Published: Thu, February 13, 2020
Markets | By Otis Pena

Powell says wait-and-see on coronavirus

Powell says wait-and-see on coronavirus

The Federal Reserve will be forced to use large-scale asset purchases "aggressively" in a downturn, Chairman Jerome Powell told USA lawmakers, as central bankers confront the dilemma of persistently low interest rates.

On Monday, Philadelphia Federal Reserve Bank President Patrick Harker said that if the coronavirus-related economic malaise now hurting China spills over and deals the USA economy a material blow, the Fed may be forced to drop interest rates in an effort to contain the fallout. Markets will be most interested in hearing about potential changes to the U.S. central bank's inflation targeting regime. Powell said, "We expect some impacts" to occur on the U.S. economy, but added that it was too early to speculate about the impact.

But the Fed doesn't see any need to ease monetary policy for now.

"I hope to contribute intellectual diversity as a Governor and would work collegially to promote sound money and sound finances", she said.

Continued job gains and rising wages should boost consumer spending this year, despite soft business investment.

And despite the historically low unemployment rate of 3.6 percent, "the African American unemployment rate is roughly twice that of the overall unemployment rate", he said, calling the disparity "troubling".

"It's too early to say what impact the spread of the coronavirus will have on the global economy, but the negative effects on the Chinese economy and worldwide travel are something to watch", Harker said in a speech at the University of DE in Newark on Monday.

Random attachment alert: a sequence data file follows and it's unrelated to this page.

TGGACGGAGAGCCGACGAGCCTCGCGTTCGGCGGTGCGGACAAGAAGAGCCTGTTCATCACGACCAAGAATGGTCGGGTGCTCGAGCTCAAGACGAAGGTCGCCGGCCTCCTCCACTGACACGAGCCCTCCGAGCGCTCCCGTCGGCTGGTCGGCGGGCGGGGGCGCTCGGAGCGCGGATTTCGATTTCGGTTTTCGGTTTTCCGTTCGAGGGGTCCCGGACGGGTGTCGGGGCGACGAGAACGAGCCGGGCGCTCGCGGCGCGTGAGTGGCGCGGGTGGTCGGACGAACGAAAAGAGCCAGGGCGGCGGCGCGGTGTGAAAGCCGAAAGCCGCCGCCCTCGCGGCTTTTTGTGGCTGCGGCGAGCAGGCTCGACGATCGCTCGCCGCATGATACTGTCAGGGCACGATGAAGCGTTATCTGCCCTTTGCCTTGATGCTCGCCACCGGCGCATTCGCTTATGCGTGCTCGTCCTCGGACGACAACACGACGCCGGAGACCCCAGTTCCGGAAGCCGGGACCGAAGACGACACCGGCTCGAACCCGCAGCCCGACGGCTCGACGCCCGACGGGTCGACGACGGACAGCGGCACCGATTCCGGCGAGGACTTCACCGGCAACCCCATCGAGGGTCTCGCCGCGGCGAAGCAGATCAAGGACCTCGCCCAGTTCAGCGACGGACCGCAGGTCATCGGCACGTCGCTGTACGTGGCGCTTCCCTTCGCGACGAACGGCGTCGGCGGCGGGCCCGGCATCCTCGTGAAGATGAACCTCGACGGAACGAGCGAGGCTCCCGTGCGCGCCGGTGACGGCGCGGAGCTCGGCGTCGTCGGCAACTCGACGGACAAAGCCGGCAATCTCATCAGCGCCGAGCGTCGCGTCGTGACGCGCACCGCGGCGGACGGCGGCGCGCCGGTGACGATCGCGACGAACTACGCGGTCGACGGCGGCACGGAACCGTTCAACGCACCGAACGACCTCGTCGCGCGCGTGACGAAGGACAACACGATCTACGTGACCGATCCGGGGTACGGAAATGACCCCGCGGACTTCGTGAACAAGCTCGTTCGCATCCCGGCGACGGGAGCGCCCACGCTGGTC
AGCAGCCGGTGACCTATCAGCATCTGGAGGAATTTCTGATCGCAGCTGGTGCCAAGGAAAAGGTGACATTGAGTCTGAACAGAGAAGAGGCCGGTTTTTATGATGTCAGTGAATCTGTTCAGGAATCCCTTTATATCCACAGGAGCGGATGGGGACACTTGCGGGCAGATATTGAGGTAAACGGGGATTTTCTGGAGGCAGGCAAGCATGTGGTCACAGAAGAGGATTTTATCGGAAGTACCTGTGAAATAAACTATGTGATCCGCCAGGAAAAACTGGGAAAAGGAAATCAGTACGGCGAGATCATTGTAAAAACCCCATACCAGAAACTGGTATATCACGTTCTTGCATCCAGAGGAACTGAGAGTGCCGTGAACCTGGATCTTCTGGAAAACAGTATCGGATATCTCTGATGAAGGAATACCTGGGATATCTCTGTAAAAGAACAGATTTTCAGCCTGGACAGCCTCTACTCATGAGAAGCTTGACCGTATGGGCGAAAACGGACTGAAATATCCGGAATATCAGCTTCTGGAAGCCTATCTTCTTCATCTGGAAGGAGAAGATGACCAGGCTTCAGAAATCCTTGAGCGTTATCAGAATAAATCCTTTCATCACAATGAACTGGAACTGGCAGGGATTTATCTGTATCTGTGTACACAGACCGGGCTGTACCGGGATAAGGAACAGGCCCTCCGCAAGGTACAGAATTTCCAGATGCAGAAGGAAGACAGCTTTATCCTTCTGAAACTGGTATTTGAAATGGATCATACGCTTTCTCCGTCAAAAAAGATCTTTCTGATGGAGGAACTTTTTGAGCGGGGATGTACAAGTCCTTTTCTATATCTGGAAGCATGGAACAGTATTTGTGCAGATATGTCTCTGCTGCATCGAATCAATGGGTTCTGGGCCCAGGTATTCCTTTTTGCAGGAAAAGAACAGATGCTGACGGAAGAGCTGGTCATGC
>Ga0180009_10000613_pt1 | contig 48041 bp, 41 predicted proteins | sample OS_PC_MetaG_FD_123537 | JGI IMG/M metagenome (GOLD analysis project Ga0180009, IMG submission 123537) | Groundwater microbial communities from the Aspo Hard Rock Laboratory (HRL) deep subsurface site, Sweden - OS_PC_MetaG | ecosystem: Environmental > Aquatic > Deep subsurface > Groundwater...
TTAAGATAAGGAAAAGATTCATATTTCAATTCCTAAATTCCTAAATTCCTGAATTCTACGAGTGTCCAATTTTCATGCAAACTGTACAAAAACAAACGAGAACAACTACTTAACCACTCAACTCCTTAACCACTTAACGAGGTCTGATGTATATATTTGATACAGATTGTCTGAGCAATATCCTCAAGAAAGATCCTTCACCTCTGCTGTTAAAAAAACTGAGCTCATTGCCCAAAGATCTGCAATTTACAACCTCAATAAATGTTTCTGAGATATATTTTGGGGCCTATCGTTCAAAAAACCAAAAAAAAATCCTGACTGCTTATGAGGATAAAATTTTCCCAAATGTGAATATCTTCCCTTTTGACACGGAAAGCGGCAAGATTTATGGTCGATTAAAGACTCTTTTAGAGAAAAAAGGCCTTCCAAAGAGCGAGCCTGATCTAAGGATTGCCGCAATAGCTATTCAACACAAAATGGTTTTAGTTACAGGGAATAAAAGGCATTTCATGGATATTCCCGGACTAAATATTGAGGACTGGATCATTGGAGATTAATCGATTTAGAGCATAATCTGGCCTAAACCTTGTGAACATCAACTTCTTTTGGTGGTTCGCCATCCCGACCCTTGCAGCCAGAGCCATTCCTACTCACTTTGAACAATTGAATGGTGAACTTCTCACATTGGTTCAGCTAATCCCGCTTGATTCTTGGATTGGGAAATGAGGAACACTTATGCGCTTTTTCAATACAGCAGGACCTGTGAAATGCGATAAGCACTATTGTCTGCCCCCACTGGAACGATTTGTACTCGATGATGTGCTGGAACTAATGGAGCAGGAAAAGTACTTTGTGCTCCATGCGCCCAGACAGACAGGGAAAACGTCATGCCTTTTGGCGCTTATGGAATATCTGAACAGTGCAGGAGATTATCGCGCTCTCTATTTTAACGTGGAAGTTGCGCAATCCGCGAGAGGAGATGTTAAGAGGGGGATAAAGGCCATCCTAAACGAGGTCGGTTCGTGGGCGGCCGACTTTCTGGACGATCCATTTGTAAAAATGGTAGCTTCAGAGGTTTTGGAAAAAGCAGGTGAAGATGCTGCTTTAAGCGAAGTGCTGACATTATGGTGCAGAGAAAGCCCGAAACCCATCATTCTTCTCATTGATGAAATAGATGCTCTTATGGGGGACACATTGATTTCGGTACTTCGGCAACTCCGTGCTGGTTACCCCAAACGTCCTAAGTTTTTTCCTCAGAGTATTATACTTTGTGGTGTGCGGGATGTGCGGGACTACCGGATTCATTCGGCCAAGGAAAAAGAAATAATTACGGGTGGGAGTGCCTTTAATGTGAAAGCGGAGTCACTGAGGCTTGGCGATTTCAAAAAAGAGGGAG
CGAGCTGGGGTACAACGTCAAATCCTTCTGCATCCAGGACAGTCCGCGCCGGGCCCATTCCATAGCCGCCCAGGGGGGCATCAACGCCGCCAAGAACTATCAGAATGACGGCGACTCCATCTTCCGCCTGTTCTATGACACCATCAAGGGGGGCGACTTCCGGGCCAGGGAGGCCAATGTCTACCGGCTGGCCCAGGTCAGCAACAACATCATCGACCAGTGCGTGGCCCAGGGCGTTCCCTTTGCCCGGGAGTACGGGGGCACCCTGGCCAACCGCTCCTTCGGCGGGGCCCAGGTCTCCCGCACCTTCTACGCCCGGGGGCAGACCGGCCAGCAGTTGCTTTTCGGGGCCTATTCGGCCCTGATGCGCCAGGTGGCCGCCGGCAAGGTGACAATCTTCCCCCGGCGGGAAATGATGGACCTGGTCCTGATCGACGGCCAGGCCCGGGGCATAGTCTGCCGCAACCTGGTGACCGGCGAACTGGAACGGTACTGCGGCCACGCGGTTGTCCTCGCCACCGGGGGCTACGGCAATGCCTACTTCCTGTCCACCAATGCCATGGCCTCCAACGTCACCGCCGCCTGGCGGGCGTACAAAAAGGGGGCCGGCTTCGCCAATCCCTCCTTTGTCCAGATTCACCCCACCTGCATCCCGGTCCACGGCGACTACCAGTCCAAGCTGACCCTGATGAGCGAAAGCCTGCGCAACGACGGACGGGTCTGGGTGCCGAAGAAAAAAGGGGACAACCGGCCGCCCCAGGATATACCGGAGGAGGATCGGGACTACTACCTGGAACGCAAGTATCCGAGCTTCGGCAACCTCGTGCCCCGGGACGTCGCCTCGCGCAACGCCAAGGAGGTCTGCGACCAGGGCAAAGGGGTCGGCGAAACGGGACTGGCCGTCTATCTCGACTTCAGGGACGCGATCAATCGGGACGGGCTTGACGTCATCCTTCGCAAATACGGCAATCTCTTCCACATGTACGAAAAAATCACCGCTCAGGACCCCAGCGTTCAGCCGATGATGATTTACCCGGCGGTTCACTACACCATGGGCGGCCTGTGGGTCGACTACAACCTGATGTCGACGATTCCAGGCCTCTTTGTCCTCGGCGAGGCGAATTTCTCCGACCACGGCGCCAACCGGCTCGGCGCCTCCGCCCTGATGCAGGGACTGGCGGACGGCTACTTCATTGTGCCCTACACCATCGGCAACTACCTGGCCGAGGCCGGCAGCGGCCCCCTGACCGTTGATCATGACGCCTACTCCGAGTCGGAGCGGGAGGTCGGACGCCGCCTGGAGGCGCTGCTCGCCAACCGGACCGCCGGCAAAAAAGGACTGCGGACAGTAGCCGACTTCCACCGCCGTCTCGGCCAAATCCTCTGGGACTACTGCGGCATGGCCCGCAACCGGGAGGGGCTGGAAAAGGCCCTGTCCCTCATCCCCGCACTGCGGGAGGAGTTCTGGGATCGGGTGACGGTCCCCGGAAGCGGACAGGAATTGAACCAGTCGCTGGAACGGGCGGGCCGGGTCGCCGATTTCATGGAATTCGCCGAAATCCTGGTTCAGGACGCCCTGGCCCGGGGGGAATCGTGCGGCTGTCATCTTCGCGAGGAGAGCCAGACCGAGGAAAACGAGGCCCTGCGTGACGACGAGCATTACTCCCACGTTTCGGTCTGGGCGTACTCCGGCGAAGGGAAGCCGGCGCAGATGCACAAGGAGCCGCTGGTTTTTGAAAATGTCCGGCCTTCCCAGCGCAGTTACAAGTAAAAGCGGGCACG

Oil edges down as traders assess China's oil demand
Brent futures LCOc1 fell $1.20, or 2.2%, to settle at $53.27 a barrel, their lowest close since December 28, 2018, while U.S. US gasoline refining margins RBc1-CLc1 rose to their highest since August due to a sharp 4.4% increase in gasoline futures.


The Senate Banking Committee holds a nomination hearing for conservative economist Judy Shelton and St. Louis Federal Reserve Bank research chief Christopher Waller on Thursday.

Powell told both committees that the US economy is in generally solid shape, having weathered the headwinds previous year stemming from the U.S.

"The answer to all three questions", he said, "is, 'Let's wait and see'".

She said inflation will have to be pushed up, which "will not be easy", but the Fed has "the tools we need".

On Monday, Federal Reserve Bank of San Francisco President Mary Daly addressed the problem of combating possible economic downturns when the fed funds target is quite low.

"There is no reason why the expansion can't continue", Powell said, repeating the central bank's view that its current target range for short-term borrowing costs, between 1.50 and 1.75 percent, is "appropriate" to keep the expansion on track. We've exercised the muscle of pushing inflation down for so long that changing direction feels unnatural.

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